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February 3, 2021

Heart Defects in Babies: What to Know

Pregnancy can often be a roller coaster of emotions for families, especially for mom. There’s the excitement of welcoming a new baby, but for some, fear and anxiety set in around the 20-week appointment. This is when your OB performs an anatomy scan. They scan the baby from head to toe via an ultrasound, and some families (about 1% of all pregnancies) find out there may be a problem with the heart, which is called a congenital heart defect or CHD.

What is a Congenital Heart Defect and What Causes It?

CHD refers to defects in the heart or blood vessels around the heart that don’t develop normally, ultimately affecting blood flow, breathing, activity levels and feeding. While genetics, diet, environmental factors or all the above can be a cause for heart defects in unborn babies, often there’s no known reason why some babies are more at risk of heart defects than others.

While some expectant moms get genetic tests done around the 12-week mark to identify any issues, the 20-week pregnancy appointment takes a closer look at the heart’s four chambers and surrounding vessels, picking up roughly 85 percent of heart disease and abnormalities, says Michael Puchalski, M.D., medical director of pediatric cardiology and co-director of the Johns Hopkins All Children’s Heart Institute.

“As parents, when you hear ‘there might be a problem’ in this visit, there can be a lot of anxiety, and information can be hard to process,” Dr. Puchalski says. “Our suggestion is to get seen as soon as possible by a fetal cardiologist to learn more about your baby’s condition. It’s important to know the facts and also understand that many babies can do well after being born with CHD.”

Johns Hopkins All Children’s Fetal Heart program brings together a team of experts who meet with families early on to diagnose CHD, discuss potential surgical interventions after birth, review delivery options and help coordinate care both before and after birth. Delivery at a specialty center like Johns Hopkins All Children’s allows mom and baby to be in the same hospital, decreasing the time to optimal care and providing the best possible outcomes. Programs like this treat a wide variety of heart conditions and help families learn about CHD and how to care for them, including some of the most common defects:

  • “Hole in the Heart” or Ventricular Septal Defect (VSD) – This is one of the most common defects, characterized by a hole in the lower two chambers of the heart, which can increase blood flow to the lungs and affect feeding and breathing. Sometimes your baby may not need surgery right away or in some cases, not at all. If the baby is eating well and takes a normal amount of time to eat, then they will likely be followed by a cardiologist to see if the hole closes on its own or if surgery is required later on.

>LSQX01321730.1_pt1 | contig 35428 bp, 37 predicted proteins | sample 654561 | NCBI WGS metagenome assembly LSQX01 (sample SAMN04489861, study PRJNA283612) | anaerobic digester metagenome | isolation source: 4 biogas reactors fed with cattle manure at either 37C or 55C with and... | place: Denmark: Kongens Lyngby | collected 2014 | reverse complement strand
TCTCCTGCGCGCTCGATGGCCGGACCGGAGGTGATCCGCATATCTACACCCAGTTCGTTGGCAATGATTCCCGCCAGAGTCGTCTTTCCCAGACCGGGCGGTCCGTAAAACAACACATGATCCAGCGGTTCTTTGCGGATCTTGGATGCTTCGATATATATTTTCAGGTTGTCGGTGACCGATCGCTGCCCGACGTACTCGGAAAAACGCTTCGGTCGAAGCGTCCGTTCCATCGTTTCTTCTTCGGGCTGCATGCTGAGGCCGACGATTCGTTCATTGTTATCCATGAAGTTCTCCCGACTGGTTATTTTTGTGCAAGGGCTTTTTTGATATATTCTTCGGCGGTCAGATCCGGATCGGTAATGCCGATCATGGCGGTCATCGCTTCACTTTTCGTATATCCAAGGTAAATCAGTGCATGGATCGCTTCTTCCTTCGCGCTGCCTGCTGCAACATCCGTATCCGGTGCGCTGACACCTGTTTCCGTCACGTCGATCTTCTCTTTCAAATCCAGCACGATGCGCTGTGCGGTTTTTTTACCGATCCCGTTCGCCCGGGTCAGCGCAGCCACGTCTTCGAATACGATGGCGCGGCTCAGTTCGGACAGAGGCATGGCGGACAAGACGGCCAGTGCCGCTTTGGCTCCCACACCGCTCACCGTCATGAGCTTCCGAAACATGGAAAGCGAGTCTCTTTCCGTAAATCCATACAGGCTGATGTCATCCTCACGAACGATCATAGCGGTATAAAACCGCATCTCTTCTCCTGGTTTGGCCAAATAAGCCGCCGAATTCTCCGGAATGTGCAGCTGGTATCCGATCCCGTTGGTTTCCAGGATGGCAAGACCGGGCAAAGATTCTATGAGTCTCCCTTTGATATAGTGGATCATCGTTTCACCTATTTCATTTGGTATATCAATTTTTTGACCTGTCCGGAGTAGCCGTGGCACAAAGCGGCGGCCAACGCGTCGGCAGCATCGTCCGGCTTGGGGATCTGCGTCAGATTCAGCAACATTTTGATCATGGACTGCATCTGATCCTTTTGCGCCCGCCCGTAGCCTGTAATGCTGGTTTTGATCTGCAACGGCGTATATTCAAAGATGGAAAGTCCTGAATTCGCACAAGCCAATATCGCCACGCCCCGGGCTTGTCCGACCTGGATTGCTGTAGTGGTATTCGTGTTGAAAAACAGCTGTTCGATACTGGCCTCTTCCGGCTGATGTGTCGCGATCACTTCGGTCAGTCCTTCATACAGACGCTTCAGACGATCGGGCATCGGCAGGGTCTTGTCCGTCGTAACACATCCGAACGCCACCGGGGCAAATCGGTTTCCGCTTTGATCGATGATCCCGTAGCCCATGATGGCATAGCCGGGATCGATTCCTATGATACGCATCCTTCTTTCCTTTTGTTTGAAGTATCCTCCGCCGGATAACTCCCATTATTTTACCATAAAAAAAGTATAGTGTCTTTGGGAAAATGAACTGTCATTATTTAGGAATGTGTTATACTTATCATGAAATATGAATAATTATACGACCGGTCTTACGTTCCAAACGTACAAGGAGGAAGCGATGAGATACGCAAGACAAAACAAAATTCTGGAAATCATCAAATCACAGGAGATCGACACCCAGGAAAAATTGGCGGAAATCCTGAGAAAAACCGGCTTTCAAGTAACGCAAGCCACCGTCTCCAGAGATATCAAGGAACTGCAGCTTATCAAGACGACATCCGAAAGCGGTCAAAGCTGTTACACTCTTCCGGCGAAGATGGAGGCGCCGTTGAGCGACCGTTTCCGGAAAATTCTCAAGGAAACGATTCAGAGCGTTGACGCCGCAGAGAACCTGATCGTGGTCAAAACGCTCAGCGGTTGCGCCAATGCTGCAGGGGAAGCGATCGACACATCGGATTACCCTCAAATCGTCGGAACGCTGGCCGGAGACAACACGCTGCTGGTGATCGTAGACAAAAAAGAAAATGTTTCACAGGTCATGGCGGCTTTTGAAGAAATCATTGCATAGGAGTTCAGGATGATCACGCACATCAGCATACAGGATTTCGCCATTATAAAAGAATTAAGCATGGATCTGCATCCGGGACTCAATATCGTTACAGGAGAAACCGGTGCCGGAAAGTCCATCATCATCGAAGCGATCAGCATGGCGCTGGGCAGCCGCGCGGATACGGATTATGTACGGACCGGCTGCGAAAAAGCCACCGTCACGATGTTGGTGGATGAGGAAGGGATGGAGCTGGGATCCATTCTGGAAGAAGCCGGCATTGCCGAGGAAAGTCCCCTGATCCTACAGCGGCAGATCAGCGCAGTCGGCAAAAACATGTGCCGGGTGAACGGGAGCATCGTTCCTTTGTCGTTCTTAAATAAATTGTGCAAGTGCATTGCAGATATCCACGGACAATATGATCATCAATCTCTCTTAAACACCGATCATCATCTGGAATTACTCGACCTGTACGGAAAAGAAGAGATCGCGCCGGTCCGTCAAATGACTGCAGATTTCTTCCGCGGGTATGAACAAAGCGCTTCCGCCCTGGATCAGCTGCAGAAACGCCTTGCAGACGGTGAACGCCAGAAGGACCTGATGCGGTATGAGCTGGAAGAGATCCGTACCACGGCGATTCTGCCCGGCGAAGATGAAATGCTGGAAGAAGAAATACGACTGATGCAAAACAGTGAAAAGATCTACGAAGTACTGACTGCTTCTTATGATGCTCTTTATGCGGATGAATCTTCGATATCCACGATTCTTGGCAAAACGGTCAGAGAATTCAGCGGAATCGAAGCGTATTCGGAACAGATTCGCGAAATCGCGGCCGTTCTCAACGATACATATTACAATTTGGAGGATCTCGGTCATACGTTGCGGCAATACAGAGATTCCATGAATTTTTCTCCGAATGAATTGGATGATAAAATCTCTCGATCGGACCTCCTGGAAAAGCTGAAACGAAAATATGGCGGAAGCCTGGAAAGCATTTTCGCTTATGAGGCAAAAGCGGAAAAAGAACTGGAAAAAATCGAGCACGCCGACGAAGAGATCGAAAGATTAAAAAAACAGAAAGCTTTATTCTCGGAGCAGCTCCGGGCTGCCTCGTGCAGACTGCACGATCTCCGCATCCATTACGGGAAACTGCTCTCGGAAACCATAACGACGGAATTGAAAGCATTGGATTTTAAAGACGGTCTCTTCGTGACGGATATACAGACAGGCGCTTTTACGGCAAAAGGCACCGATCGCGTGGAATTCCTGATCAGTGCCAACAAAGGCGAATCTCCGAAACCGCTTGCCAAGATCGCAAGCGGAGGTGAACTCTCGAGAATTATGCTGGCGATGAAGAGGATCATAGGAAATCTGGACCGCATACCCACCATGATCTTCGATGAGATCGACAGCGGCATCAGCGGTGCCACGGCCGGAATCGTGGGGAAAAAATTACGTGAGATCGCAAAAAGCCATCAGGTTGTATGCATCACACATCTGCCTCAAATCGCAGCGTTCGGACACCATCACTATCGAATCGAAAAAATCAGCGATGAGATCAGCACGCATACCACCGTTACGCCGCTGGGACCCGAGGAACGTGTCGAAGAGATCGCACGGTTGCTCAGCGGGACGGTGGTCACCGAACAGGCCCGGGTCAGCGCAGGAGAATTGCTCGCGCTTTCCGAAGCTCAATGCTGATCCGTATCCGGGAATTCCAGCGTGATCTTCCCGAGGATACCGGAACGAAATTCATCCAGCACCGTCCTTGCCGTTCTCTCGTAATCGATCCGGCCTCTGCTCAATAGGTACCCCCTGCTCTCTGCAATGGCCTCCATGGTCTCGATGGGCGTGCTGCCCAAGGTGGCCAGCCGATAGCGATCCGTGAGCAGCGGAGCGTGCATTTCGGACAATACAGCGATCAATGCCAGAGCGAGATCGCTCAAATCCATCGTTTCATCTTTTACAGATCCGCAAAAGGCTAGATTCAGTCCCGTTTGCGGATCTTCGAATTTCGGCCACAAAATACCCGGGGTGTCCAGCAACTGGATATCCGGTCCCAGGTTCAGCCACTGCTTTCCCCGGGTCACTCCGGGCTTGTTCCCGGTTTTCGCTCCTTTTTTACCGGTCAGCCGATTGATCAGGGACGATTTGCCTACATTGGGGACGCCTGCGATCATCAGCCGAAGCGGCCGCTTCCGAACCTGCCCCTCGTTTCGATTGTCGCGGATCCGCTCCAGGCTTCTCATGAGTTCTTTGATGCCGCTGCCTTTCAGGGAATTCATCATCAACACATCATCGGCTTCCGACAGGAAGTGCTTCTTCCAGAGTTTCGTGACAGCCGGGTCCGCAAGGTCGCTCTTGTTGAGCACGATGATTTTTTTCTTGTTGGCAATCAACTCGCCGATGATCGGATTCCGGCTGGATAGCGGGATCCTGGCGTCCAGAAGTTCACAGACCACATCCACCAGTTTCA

• Single Ventricle – Instead of two lower pumping chambers, only one chamber – or ventricle- works to pump blood. This causes a number of problems including cyanosis (bluish discoloration of the skin, lips, nailbeds) and shortens life expectancy. Once baby is born, several surgeries are usually required to re-route blood to the lungs and/or body. The most common of these defects is hypoplastic left heart syndrome or HLHS. All of these conditions may require a heart transplant later in life.
  • Aortic Stenosis – This condition consists of a narrowing of the aortic valve that affects blood flow to the brain and body. Some mild cases may not need treatment, while more serious cases will require surgery to repair/replace the valve and improve blood flow. A cardiac catheterization (a thin tube inserted through the leg/groin) can also help doctors treat aortic stenosis in some situations to delay or prevent surgery.
  • Tetralogy of Fallot (TOF) – This condition is made up of four defects affecting the function of the heart centered around narrowing of the pulmonary valve or flow of blood to the lungs. If untreated, babies can have low oxygen levels and turn blue, especially when they cry (the so-called Tet spell). Surgery is required either after birth or around 4-6 months to complete a full repair to improve blood flow.
  • Atrioventricular Canal – This occurs when only one valve persists inside the heart instead of two. The heart has complete mixing of oxygen-rich blood with oxygen-poor blood through a hole in the upper and lower chambers of the heart. There is cyanosis and heart failure, which leads to difficulty breathing and failure to gain weight. This is the most common condition in Down Syndrome children and typically requires repair around 4-6 months of life.

Treatment and Planning for the Future

Dr. Puchalski encourages families to talk to experts, educate themselves and start planning early on in pregnancy. You’ll need to ask your provider questions about whether your baby’s heart defect requires you to deliver somewhere that specializes in these births and has a dedicated cardiovascular ICU in case your baby needs special care right away. Families should also mentally prepare for challenges along the way, such as feeding issues and developmental delays, as well as the need for cardiology care early on and likely through their whole life.

“Heart defects are not a limitation,” adds Dr. Puchalski. “It’s amazing what we know now and what interventions we can use to not only to help these babies and children live a normal life, but excel and improve their overall quality of life.”

For more information, visit HopkinsAllChildrens.org/Heart

*Photos provided by Johns Hopkins All Children’s Hospital


Originally published in our February 2021 Issue

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